Daily Signal | The Government Should Let Americans Control More of Their Retirement Savings
The LIMRA Secure Retirement Institute reports that 78 percent of workers recognize their personal responsibility to save for retirement. Among those already contributing to a defined contribution (DC) plan, like a 401k or IRA, 84 percent believe they are personally responsible for retirement saving.

Health Care

National Journal | GAO Launched an Obamacare Sting Operation—and Almost All Fake Insurance Applications Were Approved
Fake applicants were able to get subsidized insurance coverage in 11 of 18 attempts, according to a report from the nonpartisan Government Accountability Office. The agency conducted the sting operation to test the strength of the Affordable Care Act's eligibility-verification system.

Econ Comments & Analysis                                                                                            
Daily Signal | The Obamacare Employer Mandate Could Die in Some States
Tuesday’s D.C. Circuit and Fourth Circuit Court of Appeals rulings raise new doubts over the future of Obamacare. At the heart of these conflicting decisions is whether or not the Internal Revenue Service overstepped its authority in its interpretation of the Affordable Care Act.


Bloomberg | Dollar Bulls Gain Ground on Fed First-Mover Status
Currency traders are betting the Federal Reserve has stolen a march against rival central banks on the road to higher interest rates.

Econ Comments & Analysis                                                                                            
WSJ | John Taylor's Reply to Alan Blinder
In a Wall Street Journal op-ed on July 18 called "An Unnecessary Fix for the Fed," economist Alan Blinder takes aim at legislation now under consideration in the House of Representatives to amend the Federal Reserve Act.


Econ Comments & Analysis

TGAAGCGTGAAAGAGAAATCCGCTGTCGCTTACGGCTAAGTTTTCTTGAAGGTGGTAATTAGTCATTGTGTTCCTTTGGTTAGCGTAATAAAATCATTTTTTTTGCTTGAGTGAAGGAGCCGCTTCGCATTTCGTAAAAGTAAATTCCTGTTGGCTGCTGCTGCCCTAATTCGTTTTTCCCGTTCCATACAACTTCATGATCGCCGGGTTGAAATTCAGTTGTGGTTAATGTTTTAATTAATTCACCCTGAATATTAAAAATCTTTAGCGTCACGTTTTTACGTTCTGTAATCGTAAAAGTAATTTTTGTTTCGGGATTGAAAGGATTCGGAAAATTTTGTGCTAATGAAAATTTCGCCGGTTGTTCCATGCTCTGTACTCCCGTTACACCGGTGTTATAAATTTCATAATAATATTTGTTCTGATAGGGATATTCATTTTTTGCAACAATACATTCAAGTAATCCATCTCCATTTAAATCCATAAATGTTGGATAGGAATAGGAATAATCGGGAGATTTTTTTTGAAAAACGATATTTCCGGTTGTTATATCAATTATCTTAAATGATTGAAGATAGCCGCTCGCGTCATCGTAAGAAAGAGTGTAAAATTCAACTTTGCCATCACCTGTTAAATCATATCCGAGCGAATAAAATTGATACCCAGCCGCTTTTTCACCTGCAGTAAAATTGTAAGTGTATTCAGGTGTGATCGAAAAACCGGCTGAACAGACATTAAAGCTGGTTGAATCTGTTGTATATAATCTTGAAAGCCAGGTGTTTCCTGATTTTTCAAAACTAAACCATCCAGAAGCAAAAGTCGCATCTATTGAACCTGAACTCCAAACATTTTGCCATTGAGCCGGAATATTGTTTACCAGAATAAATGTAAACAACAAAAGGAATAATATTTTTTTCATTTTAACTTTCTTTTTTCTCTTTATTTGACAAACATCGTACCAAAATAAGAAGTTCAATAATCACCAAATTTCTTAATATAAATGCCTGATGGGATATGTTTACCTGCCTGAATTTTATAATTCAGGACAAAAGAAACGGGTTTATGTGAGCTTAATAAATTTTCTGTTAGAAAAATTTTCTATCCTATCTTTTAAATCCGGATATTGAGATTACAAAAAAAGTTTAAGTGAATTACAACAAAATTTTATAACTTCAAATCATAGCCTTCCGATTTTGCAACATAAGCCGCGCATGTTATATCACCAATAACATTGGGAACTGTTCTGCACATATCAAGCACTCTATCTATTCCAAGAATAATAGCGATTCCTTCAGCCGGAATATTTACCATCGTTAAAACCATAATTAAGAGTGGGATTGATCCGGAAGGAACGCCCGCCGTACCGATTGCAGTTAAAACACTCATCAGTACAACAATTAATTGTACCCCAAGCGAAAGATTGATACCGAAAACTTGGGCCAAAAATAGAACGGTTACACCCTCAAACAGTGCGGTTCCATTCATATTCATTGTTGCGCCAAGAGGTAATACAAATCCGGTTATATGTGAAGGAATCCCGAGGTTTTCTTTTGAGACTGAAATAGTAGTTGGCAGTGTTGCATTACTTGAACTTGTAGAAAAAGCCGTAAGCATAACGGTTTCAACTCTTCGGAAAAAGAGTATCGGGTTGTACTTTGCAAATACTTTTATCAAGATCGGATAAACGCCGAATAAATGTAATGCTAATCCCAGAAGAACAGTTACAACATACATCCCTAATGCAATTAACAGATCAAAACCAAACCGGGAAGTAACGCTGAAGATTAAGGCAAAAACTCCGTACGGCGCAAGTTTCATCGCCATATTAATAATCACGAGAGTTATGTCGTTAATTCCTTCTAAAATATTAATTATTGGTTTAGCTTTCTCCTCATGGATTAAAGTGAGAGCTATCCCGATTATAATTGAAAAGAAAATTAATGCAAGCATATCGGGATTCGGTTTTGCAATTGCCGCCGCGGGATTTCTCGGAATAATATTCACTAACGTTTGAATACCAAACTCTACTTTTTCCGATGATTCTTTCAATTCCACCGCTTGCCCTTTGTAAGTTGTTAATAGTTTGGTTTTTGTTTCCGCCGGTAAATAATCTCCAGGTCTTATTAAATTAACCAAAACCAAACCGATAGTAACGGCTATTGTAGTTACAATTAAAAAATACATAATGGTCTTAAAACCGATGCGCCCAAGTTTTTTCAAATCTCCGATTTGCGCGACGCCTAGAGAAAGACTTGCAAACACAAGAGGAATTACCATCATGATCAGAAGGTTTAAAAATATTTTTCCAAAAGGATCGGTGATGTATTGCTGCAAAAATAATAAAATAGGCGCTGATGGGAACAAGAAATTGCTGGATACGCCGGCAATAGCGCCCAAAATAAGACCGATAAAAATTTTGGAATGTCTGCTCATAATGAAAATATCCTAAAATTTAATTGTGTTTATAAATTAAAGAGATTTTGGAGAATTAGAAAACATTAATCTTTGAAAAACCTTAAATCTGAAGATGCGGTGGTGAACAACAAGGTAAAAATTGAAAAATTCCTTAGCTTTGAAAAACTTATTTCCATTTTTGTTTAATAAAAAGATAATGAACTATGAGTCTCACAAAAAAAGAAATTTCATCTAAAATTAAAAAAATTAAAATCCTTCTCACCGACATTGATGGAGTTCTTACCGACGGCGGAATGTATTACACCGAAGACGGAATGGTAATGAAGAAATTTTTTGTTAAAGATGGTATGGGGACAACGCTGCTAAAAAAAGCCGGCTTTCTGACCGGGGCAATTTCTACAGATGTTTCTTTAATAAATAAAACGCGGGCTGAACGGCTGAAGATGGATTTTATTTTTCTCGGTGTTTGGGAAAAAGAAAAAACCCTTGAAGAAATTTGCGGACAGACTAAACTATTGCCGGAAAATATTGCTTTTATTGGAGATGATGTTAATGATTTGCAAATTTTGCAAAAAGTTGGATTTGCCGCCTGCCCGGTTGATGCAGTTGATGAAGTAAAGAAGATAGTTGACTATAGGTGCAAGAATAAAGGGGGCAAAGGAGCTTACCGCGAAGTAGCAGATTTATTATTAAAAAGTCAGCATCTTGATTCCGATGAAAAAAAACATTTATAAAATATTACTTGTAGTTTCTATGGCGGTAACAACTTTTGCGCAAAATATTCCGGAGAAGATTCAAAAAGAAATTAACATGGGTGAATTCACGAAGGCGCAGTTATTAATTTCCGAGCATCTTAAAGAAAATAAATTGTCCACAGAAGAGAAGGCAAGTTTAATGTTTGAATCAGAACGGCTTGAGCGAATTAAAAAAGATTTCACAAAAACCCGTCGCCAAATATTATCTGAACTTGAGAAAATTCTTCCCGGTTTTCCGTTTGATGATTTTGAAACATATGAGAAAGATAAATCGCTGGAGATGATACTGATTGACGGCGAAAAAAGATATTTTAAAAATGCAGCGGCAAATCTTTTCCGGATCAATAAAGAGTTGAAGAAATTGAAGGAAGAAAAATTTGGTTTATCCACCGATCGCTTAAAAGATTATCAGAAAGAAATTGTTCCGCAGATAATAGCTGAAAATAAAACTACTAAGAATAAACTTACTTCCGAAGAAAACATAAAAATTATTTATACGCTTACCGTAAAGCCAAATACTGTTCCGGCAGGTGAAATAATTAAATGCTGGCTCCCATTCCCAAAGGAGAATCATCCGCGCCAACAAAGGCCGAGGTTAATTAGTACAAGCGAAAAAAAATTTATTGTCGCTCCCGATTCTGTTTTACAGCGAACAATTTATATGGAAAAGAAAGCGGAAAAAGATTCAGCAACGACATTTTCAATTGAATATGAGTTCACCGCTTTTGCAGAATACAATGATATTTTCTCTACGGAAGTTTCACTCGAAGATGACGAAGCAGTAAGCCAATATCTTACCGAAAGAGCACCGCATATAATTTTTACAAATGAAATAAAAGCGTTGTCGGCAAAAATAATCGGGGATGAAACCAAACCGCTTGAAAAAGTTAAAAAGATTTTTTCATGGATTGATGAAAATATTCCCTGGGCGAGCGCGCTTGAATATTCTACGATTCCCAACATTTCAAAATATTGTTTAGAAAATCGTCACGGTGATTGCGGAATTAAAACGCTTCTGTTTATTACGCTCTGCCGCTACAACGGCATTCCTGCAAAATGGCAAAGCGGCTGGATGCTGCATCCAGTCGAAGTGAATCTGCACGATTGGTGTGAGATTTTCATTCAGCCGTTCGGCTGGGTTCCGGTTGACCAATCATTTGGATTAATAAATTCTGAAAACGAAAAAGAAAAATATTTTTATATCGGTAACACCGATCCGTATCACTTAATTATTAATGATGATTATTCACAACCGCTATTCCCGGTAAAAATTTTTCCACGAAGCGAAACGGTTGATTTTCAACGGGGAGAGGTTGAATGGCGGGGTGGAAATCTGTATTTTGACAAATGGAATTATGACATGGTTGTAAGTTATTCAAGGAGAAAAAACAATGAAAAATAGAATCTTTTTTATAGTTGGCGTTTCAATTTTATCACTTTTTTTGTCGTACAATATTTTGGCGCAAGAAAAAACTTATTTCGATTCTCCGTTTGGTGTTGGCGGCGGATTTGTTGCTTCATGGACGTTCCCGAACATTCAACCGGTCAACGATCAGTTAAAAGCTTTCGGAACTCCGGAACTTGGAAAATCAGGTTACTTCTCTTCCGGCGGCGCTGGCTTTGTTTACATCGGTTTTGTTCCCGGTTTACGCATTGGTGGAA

Market Watch | How to stop corporations from fleeing the U.S. tax laws
Instead of a U.S. company owning a foreign subsidiary, now a foreign-based company owns the U.S. company. (For this reason, this type of transaction has been called an inversion.) Often, this restructuring does not shift the company’s production, employment, sales, or even management. And it has little to do with where the shareholders of the corporate group live. But it can substantially reduce the firm’s tax liability.
Real Clear Markets | To Keep Corporations Here, Cut Their Taxes
Just last week, U.S. drugmaker AbbVie agreed to buy a foreign firm, Shire PLC, in part to reduce its corporate tax rate, which is expected to drop from 22% to 13%. In most inversions, companies keep their headquarters' physical activities - the people, the buildings - in the U.S., as would AbbVie. Still, the practice has understandably provoked a furious backlash.

CATO | Corporate Tax Inversions Made Simple
Numerous responses to my article in the New York Times yesterday about corporate tax inversions indicated a lack of understanding. Related articles by Levin, Johnston, and Huang similarly suggested that further enlightenment is needed.